Eleven children died from exposure to buprenorphine – a drug used to treat opioid exposure – from 2007 to 2016, mostly very young children who accidentally ingested the drug.
Four deaths, however, were teens who took buprenorphine recreationally or used it in a suicide attempt, according to aby Sara Post, MS, of the Research Institute at Nationwide Children’s Hospital, Columbus, Ohio, and her associates.
“In 2016, the American Academy of Pediatrics issued aadvocating for increased access to buprenorphine for opioid-addicted adolescents in primary care settings,” the authors noted. “This recommendation is warranted because of the high and increasing prevalence of opioid dependence among adolescents. However, caution should be used, because increased prescriptions among adolescents could lead to increased diversion and abuse and increased access to younger children in the home. Therefore, patient education for adolescents should include information about the dangers of misusing and/or abusing prescription drugs and the proper storage of medications.”
The deaths comprise a small fraction of the 11,275 children aged 19 years and younger whose buprenorphine ingestions were reported to a poison control center during that time, the investigators said. Nevertheless, almost half (45%) of the exposed children were admitted to a health care facility – with 22% needing treatment in a critical care unit.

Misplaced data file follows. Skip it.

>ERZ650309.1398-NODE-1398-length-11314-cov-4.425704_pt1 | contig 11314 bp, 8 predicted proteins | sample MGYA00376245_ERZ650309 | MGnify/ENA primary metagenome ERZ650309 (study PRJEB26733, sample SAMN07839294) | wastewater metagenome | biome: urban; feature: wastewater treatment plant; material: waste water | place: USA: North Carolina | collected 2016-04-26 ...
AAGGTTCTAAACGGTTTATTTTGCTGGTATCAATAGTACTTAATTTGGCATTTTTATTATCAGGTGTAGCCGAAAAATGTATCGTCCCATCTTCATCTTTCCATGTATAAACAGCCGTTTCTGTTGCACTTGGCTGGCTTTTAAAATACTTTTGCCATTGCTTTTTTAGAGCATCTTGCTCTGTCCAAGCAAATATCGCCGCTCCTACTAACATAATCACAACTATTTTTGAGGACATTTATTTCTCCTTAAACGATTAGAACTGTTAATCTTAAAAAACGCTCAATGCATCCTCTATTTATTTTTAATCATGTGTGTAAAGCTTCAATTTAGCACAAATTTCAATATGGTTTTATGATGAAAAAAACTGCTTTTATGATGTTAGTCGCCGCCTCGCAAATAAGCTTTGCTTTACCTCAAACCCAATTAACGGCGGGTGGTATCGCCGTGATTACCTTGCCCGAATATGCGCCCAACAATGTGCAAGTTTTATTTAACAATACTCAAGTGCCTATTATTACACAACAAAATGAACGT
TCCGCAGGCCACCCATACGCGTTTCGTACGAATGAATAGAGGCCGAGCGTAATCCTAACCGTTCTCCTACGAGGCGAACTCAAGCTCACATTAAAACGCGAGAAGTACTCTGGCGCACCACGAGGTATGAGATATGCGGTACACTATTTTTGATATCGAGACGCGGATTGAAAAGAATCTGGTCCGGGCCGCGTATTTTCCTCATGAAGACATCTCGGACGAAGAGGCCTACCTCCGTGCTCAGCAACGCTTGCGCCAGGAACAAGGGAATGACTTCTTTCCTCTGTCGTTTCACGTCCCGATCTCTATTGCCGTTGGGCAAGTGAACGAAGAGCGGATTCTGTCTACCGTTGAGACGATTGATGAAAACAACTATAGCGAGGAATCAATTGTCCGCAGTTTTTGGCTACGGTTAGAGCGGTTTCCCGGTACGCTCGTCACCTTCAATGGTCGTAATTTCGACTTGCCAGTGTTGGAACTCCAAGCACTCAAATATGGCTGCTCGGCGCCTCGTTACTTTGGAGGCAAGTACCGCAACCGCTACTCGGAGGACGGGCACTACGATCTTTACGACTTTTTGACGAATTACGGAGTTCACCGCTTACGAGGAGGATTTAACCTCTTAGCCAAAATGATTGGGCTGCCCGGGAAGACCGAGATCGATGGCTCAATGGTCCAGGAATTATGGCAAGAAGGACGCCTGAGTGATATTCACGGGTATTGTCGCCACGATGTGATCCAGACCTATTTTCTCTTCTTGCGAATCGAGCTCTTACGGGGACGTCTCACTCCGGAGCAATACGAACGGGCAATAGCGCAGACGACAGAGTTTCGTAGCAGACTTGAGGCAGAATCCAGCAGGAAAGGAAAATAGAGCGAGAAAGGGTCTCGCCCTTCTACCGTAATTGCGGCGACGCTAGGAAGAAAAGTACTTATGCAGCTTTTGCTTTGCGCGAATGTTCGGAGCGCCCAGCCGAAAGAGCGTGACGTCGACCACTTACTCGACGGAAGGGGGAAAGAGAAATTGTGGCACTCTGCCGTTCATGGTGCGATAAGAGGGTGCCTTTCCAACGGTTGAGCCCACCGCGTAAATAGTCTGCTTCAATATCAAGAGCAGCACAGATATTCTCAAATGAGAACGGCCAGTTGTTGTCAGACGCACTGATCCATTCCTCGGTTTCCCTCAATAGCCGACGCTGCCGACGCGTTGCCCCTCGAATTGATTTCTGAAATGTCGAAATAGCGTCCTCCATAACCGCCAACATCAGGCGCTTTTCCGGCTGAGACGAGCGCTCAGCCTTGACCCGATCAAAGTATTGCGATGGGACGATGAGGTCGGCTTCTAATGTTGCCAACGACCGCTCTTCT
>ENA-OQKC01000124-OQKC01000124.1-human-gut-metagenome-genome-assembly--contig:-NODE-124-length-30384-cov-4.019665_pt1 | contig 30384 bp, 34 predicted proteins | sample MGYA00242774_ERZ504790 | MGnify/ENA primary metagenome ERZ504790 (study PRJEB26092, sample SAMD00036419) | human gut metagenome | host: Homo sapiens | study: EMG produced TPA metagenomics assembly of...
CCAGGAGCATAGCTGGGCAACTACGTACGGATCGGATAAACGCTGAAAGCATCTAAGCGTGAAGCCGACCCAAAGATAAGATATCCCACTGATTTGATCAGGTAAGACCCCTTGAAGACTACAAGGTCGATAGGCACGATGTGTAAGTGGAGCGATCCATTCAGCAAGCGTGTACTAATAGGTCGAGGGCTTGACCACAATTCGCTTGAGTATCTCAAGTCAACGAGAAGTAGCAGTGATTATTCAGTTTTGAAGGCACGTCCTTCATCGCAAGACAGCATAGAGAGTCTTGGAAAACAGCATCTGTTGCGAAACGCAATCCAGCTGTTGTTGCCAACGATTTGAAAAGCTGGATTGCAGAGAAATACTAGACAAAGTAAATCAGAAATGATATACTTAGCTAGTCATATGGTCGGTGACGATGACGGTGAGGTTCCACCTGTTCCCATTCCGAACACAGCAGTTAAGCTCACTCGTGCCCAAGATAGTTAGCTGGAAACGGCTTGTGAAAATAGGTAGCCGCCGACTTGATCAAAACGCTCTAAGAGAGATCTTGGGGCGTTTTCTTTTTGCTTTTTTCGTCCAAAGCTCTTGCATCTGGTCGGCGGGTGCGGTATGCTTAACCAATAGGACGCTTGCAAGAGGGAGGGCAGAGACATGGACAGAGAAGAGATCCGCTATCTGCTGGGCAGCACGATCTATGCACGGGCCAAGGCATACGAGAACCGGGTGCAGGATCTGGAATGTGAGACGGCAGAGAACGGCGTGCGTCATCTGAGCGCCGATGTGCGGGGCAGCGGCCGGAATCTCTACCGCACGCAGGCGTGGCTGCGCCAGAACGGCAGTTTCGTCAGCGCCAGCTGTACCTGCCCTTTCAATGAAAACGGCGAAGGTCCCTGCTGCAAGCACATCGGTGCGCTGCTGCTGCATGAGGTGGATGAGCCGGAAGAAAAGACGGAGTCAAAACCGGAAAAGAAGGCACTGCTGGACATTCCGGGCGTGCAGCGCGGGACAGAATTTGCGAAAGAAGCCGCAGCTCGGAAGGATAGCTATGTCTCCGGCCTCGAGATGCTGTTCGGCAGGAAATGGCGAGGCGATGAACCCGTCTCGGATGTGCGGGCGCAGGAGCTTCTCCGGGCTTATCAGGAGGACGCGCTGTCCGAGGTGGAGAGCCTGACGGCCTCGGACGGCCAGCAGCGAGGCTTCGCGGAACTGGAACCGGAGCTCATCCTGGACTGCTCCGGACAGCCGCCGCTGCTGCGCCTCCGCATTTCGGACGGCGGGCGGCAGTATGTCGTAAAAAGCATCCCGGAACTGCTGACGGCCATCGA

The rate of exposures was highest during the years when only tablet formulations were available and fell after film was introduced, wrote Ms. Post, a medical student at the Northeast Ohio Medical University in Rootstown, and her colleagues. But after 2013, the rate held steady, at about 38 exposures per 1 million children per year.
Childproof packaging for all buprenorphine formulations could help protect younger children, and education could help protect older ones, she and her coinvestigators said. Manufacturers should use unit-dose packaging for all buprenorphine products to help prevent unintentional exposure among young children. Health care providers should inform caregivers of young children about the dangers of buprenorphine exposure and provide instructions on proper storage and disposal of medications. Adolescents should receive information regarding the risks of substance abuse and misuse.”
Ms. Post and her colleagues analyzed calls to poison control centers affiliated with the National Poison Data System from 2007 to 2016. During that time, the centers received 11,275 calls about buprenorphine exposure among children and adolescents 19 years and younger.
The mean age of exposure in children was about 4 years; children younger than 6 years comprised 86% of the exposures (9,709).
The investigators noted temporal trends in exposure rates in this group. From 2007 to 2013, the rate increased by 215%, peaking at 20 per 1 million in 2010. A decline followed, with exposure dropping to 12 per 1 million in 2013, before rising again to 13 in 2016.